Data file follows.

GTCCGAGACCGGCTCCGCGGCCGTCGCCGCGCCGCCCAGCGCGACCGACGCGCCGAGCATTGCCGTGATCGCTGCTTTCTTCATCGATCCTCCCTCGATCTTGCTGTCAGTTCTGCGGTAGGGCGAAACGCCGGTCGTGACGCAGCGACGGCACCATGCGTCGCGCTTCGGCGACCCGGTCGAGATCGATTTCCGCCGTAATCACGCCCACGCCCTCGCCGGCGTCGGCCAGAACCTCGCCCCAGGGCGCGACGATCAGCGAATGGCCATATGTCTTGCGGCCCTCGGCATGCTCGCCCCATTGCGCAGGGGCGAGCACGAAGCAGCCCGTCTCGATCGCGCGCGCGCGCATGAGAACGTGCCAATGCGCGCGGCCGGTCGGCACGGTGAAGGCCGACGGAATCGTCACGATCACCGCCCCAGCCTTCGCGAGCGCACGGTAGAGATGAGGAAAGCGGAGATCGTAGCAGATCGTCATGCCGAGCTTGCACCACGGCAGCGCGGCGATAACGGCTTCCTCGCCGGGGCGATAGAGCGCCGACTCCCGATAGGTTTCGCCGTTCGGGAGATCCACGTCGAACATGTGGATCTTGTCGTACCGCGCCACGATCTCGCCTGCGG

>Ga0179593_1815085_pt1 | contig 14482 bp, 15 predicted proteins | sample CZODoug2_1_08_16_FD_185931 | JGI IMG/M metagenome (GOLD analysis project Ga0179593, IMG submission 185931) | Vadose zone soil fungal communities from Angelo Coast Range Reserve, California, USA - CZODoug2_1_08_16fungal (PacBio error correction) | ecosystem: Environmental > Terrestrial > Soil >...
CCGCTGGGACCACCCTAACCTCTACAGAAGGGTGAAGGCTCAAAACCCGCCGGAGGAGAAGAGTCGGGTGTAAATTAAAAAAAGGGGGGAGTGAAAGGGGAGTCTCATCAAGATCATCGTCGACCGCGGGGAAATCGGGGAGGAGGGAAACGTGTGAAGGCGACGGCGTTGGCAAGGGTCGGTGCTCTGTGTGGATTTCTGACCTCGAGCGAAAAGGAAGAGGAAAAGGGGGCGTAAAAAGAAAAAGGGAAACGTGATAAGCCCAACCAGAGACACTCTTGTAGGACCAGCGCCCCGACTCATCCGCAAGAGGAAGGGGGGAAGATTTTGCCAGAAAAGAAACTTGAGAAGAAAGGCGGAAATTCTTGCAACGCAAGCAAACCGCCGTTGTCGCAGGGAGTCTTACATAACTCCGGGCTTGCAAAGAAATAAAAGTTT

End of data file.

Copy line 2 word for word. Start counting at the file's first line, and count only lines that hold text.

>Ga0179593_1815085_pt1 | contig 14482 bp, 15 predicted proteins | sample CZODoug2_1_08_16_FD_185931 | JGI IMG/M metagenome (GOLD analysis project Ga0179593, IMG submission 185931) | Vadose zone soil fungal communities from Angelo Coast Range Reserve, California, USA - CZODoug2_1_08_16fungal (PacBio error correction) | ecosystem: Environmental > Terrestrial > Soil >...